I'm a Pilot in Command, Let the Learning Begin

After surviving the first day of the PC check ride, day two would end with my realizing I had blown through a scheduled day off. Over-tired and over-tasked, I'd forgotten to look at a schedule. Days two, three and four lasted just as long and ended with my feeling exhausted and drained, yet surprised at my progress.

Just six months ago, I was unsure of my ability to start an aircraft. Now I talked to instructor pilots about cockpit environment and policing mistakes before they got the chance to matriculate into my enemy.

On the fourth day, the only maneuvers left were instrument approaches, the most critical skill because we do not know when or where we'll have to trade in glimpses at the ground for a dashboard of needles and gyroscope-aided representations of Earth.

In an hour and a half, we managed to practice nine or 10 approaches, getting more and more precise with each one. I was fortunate to have an instructor pilot that flies for a major airline in the civilian world, and found the instrument training to be the best part of this check ride to date. He had no tolerance for sub-perfection and would point out the slightest error, honing my skills. Several times he noted that our approaches were within the standard, but said we could not practice too much.

With the last flight complete I had to take a written test compiled of questions about the current operational environment in Iraq. I deferred for a day. The sleep-deprivation and stress of training compounded, and the decision to delay was an easy one to make when I was given the option.

On the fifth day I handed in the test in an anti-climactic moment of congratulations from fellow pilots. The admission into the PC circle was just part of my job, and left me thinking to myself "That's it?" It reminded me of celebrating a big birthday, when people ask, "Do you feel older?" and the answer is, "not really." I was perplexed that I was considered differently than just minutes before.

One of the instructor pilots sat me down to pass along some initial advice regarding my new responsibility. I guess he sensed my ambiguity. He said I may not understand the importance of this now, but once I turn my head around and see the passengers and crew in the aircraft on my first flight as a PC, I will understand. I cannot wait to find out!

By Bert Stover |  August 5, 2006; 7:00 AM ET  | Category:  Al Taqaddum, Iraq
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Congratulations Bert I remember my first PC check ride back in 1984. It is a big responsibility but I am sure you can handle it. Oh am I so glad I don't have any more check rides!

Bob Bachand,
CW3, US Army Retired

Posted by: Bob Bachand | August 9, 2006 03:37 PM

Congrats, buddy! You earned this a while back. Now get a hair cut!

Posted by: turbo | August 10, 2006 01:00 AM

Congratulations! May God Bless you and your crew. May he watch over you and guide your hands and your feet while you pilot over hostile terrain. May he give you peace, serenity and peace of mind even in your most difficult moments. And may he grant you the opportunity of getting back home without ever knowing what its like to lose a ship or any of its contents. Best luck and continue with a job well done!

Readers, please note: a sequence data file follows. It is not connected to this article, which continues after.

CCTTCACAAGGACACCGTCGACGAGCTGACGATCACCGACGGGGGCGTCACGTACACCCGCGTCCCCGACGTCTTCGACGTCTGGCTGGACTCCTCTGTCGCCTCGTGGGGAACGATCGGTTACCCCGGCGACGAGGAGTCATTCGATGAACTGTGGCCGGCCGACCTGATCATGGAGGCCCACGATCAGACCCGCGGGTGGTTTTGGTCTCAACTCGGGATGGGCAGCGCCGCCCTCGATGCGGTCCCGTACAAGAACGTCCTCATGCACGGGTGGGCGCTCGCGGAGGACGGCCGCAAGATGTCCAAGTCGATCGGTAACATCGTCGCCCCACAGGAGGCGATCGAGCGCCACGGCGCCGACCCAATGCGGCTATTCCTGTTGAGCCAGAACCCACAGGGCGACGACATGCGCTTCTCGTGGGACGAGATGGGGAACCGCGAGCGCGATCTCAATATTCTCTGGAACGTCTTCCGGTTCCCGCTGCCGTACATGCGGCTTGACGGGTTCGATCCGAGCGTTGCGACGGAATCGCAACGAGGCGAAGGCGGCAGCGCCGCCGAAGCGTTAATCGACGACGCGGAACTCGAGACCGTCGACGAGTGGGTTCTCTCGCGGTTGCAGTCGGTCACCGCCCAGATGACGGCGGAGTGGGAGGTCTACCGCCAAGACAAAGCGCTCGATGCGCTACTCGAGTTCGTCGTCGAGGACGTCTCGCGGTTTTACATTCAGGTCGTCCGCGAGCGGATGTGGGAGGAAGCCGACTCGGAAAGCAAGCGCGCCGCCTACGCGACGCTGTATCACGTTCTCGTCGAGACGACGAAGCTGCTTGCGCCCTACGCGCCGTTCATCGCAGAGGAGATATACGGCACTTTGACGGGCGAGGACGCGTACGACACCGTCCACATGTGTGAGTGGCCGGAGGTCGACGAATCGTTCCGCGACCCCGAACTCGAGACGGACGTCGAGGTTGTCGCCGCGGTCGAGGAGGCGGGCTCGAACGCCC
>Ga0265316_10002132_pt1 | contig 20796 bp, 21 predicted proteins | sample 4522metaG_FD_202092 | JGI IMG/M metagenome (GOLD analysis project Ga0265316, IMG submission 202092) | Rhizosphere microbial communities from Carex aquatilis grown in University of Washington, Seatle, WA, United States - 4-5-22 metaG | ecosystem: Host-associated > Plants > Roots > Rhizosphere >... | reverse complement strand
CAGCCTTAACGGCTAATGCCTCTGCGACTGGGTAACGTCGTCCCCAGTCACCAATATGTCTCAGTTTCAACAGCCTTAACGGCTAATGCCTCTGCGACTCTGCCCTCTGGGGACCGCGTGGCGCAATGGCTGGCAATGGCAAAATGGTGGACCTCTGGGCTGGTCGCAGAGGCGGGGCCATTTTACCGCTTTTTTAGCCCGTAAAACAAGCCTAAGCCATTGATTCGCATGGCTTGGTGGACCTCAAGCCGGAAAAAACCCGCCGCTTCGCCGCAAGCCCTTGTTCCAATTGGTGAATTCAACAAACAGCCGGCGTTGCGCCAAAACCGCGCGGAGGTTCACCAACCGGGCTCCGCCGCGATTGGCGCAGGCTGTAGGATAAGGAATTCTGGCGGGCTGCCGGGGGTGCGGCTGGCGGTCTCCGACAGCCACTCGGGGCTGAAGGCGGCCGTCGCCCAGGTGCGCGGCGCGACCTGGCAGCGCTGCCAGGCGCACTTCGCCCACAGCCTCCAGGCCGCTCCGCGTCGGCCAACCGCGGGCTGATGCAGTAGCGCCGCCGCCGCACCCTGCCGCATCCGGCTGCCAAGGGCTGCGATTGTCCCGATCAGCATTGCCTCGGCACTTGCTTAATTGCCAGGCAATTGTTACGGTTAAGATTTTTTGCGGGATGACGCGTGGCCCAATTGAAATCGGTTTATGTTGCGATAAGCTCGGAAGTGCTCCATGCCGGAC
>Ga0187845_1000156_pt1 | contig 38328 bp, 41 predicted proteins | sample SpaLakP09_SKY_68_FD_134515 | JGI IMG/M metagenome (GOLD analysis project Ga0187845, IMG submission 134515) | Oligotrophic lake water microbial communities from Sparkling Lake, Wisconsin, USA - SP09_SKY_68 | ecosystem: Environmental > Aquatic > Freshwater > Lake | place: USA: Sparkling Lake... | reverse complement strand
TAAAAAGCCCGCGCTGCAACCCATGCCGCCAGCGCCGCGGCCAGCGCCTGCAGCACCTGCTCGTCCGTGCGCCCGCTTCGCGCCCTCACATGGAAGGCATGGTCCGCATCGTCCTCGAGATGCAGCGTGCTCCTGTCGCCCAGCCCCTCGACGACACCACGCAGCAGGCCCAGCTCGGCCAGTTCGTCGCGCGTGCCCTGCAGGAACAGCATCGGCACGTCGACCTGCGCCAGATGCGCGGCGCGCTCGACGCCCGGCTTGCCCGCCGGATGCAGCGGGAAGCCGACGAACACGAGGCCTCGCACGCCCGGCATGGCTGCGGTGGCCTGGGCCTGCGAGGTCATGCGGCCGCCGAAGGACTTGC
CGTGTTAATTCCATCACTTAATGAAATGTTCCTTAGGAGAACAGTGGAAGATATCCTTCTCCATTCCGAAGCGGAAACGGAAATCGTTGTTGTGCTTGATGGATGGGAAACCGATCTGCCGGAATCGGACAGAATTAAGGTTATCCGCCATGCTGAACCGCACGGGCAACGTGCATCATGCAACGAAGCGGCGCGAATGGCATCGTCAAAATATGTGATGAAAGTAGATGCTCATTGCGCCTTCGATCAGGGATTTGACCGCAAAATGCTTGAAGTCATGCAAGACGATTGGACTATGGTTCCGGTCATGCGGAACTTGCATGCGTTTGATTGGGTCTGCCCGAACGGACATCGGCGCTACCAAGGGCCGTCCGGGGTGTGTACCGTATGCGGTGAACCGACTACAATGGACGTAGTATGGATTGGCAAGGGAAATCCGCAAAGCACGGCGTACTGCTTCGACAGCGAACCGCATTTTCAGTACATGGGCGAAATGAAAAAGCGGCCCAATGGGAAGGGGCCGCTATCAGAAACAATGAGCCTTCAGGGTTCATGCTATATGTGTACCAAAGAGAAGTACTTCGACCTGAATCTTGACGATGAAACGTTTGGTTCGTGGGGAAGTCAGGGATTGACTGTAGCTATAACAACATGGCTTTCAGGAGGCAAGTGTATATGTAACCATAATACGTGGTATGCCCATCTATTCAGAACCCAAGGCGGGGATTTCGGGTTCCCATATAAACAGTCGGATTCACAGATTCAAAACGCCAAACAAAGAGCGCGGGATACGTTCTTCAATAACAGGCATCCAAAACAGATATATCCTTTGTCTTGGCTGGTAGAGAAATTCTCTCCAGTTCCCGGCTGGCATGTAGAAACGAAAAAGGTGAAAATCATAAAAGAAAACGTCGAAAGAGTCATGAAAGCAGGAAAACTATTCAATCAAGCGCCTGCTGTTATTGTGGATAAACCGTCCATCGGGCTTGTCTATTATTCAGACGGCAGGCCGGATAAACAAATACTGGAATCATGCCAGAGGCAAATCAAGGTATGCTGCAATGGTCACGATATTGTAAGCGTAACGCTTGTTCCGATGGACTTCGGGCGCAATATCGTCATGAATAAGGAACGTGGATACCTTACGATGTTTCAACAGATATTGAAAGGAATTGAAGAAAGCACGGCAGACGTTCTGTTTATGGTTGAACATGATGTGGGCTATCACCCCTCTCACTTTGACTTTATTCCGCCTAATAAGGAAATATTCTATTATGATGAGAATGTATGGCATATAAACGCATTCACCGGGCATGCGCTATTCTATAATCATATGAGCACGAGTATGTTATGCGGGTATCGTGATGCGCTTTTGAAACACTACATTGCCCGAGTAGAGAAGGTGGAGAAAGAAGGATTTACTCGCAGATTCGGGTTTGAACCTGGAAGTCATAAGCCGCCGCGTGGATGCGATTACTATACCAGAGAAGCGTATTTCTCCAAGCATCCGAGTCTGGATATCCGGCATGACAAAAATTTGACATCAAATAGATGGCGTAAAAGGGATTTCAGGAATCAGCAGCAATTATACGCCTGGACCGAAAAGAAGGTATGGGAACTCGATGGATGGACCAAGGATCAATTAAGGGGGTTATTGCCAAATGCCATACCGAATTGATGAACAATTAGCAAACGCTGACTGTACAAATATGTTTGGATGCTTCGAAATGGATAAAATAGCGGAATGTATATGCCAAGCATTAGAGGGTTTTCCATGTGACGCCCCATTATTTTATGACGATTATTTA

Posted by: James | August 10, 2006 08:42 AM

During my PC training, one comment from my instructor stays with me today always. Especially once I'm airborne. Under any emergencies that may arrise during flight..
Rule #1 "Fly the plane".
Good luck with your flying career.
Practice, practice, practice.
Geno Silvia
AOPA Member #01281363

Posted by: Geno Silvia | August 10, 2006 09:12 AM

When flying in hairy situations and/or conditions, an IP I had once said, "If it doesn't feel right, it probably isn't! So, react accordingly". He was right and you know what? That is so true in so many of life's situations.

Congrats on your newly acquired PC designation. Even though as a UH-60 driver you are just a "systems monitoring technician"!! Just Kidding! God Bless you and your crew.

Former AH-1 Pilot-in-Command
CW3 Eric Bradley

Posted by: Eric Bradley | August 10, 2006 09:31 AM

Congratulations Bert!

Here's my two-cents -


Think about it whenever someone says - just take off and we will figure it out enroute...

If you don't leave the ground with it, you won't find it while flying along.

God bless and congratulations.

Posted by: CW3 Gordon Cimoli | August 10, 2006 01:26 PM

I am very proud of you. The IP staff could not have made a better choice. You are an excellent pilot and soldier. I am back in the saddle myself here. Follow your gut and be yourself. Do take care, well done!!

Posted by: CW2 Hill | August 11, 2006 06:28 PM

Congratulations! It's going hit you like a brick when a decision needs to be made "NOW" in the cockpit, especially in that big litter box you guys are flying in right now. It's going to hit you even harder when a mission comes in and conditions are minimum at best and it's your call to pull pitch. If you go, that will be the longest flight of your career to date (and one of the most rewarding if the mission justified the risk). We are all very proud of what you guys are doing and you are all in our daily prayers. Fly Safe! Hawks Up!
Best Regards,
CW3 T.B. Fulk
Safety Officer
1159th Med (AA) OIF-3, Camp Spiecher
(Former B. Co 2/224th 92-99)
Tell the old timers I said hi!

Posted by: CW3 T.B. Fulk | August 12, 2006 04:44 AM

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